On This Day – 10 June 1997 Jimmy Kennedy is inducted into the Songwriters’ Hall of Fame





It’s always interesting to discover the genesis of a popular and memorable poem or piece of music. You assume, for example, that William Wordsworth actually based his poem about daffodils – the one that begins with the immortal line ‘I wandered lonely as a cloud’ on a field of the bright yellow blooms. And you wouldn’t be too far off.


Then there’s the sultry pop song from the 1930s ‘South of the Border’ which simply has to have been written by someone after a romantic trip to Mexico. But that’s where you’d be wrong. Its inspiration was a postcard from Tijuana. The recipient of the card was Northern Ireland songwriter Jimmy Kennedy. The song may been voted one of the top 100 Western songs of all time by the Western Writers of America but Jimmy Kennedy was closer to Tyrone than Tijuana when he wrote it.


Kennedy was born near Omagh in 1902, son of a member of the Royal Irish Constabulary, as the force was known at that time. The family later moved to Portstewart in Derry, the seaside town that would inspire another of the writer’s classic numbers. He graduated from Trinity College in Dublin, taught for a while in England and then joined the Colonial Service. But he also moonlighted with a music publisher called Bert Feldman as a pen for hire. By the end of a career that lasted half a century he had written the lyrics for over 2000 songs, many of which became international hits. For a number of years he was the most successful non-American songwriter in the USA before being supplanted in the 1960s by a pair of young Liverpool composers named Lennon and McCartney.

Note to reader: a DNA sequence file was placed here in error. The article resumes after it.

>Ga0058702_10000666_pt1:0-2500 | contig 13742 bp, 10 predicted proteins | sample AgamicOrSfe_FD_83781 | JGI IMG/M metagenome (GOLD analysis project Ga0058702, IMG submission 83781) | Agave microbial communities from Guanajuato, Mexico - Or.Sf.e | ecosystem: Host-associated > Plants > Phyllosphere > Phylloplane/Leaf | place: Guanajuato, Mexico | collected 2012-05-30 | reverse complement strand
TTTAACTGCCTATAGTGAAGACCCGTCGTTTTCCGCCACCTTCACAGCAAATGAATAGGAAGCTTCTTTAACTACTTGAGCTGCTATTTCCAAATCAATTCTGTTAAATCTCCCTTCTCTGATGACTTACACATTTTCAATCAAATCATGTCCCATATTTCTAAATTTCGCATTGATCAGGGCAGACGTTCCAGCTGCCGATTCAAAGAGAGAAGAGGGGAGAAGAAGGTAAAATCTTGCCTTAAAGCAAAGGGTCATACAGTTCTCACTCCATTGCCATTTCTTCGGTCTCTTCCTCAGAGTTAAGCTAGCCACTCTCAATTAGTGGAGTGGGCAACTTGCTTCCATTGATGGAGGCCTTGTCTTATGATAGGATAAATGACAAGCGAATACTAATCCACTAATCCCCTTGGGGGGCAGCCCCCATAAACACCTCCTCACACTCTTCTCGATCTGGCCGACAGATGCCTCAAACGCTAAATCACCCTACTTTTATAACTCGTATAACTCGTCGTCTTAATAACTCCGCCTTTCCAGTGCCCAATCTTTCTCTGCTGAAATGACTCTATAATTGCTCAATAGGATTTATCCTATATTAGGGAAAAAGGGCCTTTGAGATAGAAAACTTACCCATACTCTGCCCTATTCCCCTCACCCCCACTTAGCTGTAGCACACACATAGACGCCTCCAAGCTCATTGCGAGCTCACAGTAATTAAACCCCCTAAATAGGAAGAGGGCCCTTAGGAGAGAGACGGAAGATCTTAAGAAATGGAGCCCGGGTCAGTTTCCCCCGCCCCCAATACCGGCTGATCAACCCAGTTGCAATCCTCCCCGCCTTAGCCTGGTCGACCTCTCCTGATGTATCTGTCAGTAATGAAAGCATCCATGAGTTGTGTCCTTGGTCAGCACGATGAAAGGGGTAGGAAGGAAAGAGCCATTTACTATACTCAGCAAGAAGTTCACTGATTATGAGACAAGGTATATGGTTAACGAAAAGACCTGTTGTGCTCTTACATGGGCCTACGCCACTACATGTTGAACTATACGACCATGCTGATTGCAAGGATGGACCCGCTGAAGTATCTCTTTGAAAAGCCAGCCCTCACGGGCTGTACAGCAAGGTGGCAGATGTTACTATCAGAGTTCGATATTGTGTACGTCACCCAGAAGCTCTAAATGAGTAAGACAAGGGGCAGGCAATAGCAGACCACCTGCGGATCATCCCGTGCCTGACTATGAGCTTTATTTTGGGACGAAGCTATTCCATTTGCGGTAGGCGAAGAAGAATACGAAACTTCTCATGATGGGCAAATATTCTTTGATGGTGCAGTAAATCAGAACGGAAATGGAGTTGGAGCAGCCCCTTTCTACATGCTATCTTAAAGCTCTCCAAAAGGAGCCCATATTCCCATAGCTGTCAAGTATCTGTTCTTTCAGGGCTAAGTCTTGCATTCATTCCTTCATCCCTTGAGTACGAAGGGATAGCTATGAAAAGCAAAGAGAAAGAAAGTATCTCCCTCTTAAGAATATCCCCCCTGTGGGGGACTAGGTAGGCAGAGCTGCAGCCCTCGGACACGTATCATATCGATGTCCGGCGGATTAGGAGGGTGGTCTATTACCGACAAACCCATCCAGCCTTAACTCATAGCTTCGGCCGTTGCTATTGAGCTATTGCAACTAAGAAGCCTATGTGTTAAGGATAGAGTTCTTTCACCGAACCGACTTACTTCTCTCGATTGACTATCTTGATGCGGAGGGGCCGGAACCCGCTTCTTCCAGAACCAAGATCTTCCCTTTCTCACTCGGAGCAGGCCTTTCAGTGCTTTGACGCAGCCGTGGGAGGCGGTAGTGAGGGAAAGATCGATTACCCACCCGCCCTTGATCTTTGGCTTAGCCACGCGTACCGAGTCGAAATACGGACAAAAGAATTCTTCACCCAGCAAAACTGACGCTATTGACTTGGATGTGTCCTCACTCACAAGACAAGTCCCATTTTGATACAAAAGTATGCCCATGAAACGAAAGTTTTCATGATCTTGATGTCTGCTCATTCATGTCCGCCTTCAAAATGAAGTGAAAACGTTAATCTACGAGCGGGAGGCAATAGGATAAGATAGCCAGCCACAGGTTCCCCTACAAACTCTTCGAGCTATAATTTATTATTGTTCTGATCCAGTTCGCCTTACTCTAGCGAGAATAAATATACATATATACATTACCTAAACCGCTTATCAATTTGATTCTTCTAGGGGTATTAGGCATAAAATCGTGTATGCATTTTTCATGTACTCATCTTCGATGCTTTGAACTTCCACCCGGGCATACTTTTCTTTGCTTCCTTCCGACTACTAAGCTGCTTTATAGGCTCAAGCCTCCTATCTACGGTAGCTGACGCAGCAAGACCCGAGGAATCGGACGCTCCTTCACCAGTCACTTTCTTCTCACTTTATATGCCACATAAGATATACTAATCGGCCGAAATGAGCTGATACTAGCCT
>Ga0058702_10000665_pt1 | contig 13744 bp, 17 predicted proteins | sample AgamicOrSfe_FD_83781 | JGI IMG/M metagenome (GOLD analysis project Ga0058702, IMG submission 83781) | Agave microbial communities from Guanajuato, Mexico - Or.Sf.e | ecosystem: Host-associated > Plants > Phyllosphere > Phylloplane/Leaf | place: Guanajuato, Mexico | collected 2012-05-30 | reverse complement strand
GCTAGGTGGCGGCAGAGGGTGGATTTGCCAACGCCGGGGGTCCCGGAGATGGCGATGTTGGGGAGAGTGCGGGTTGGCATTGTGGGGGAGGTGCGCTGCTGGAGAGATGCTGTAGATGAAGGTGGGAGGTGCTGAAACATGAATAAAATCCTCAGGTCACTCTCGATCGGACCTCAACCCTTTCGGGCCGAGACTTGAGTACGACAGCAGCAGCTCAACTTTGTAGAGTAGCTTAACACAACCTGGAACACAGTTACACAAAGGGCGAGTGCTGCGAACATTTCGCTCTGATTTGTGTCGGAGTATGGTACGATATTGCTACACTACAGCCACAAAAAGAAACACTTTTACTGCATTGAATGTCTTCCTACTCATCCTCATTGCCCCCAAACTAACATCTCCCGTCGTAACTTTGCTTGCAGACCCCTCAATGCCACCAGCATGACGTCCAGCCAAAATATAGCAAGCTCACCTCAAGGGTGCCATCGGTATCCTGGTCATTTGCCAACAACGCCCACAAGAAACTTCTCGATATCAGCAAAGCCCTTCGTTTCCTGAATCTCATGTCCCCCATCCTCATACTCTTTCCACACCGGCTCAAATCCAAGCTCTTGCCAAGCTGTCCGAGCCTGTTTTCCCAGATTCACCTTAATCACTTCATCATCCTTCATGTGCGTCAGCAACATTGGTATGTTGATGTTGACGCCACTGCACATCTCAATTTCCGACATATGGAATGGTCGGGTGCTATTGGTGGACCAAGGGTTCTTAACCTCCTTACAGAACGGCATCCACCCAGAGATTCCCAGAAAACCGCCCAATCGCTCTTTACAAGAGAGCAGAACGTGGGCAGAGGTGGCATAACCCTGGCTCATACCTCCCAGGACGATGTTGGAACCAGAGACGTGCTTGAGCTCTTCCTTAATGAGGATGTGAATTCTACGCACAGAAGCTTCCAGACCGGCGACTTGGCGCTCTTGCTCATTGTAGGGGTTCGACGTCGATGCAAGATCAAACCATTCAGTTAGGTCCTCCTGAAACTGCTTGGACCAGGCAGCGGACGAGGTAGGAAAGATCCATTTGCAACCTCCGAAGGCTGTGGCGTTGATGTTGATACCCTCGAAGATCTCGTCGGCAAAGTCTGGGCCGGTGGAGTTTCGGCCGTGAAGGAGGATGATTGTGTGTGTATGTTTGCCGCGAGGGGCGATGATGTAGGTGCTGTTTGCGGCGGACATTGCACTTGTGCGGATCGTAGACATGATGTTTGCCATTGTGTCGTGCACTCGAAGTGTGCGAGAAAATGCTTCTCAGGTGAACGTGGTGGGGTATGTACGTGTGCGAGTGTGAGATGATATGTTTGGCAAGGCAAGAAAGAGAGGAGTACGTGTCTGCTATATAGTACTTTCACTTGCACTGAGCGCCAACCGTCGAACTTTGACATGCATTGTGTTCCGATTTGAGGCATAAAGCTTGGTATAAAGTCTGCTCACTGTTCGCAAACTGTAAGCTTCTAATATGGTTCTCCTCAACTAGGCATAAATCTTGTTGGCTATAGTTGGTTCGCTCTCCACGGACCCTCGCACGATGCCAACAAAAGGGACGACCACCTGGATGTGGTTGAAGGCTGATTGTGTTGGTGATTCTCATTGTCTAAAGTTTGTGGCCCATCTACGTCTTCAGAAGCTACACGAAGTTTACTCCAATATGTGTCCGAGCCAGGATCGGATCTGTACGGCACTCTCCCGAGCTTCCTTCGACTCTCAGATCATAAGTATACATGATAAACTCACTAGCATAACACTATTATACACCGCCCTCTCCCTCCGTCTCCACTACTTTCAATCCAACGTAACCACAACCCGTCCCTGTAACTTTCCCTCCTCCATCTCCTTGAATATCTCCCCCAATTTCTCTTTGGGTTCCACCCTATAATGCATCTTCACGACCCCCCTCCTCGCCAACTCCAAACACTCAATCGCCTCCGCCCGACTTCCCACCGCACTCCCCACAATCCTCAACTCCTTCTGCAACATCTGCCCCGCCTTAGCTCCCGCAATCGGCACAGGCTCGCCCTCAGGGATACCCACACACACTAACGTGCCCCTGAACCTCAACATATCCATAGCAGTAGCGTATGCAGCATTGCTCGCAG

One of his earliest successes was with ‘Red Sails in the Sunset’. The song was inspired by the colourful sails of the yacht Kitty of Coleraine which Kennedy would often see off from his home sailing off the Derry coastline. One of the first recordings of the song, in 1935, was by Bing Crosby. Vera Lynn had a version the same year, Louis Armstrong in 1936, and Kennedy was on his way.


In 1907 a composer named John Walter Bratton had written a musical piece which his publishers entitled ‘The Teddy Bears Picnic’. But nobody thought to add lyrics until Kennedy got hold of it in 1932 and turned it into one of the most popular children’s songs of all time.


Kennedy spent the years 1939-1945 in the British Army – serving in the Royal Artillery where he reached the rank of Captain. German defences in 1939 included a chain of fortifications known as the Siegfried Line. Early in the war Kennedy wrote the comic song ‘We’re Going to Hang out the Washing on the Siegried line’ as a morale booster. The British didn’t actually get near the line until 1945 but the song was hugely popular with the troops and on the ‘home front’.


Kennedy won two Ivor Novello awards for his contribution to the music industry and an OBE in 1983. He died the following year aged 81.


Jimmy Kennedy songwriter extraordinaire was posthumously inducted into the Songwriter’s Hall of Fame nine years ago on this day.




On This Day – 3 June 1836 – death of Barry Edward O’Meara, surgeon to Napoleon.



One of the most familiar quotes with which he is credited was ‘l’etat c’est moi’ – or ‘I am the state’. But by 1816 the state over which he ruled had shrunk to a corner of the small volcanic island of St. Helena in the South Atlantic. This was all that Napoleon Bonaparte could call his own after his escape from Elba, the raising of a new French Army and his final defeat at the hands of Wellington and Blucher at the Battle of Waterloo in 1815.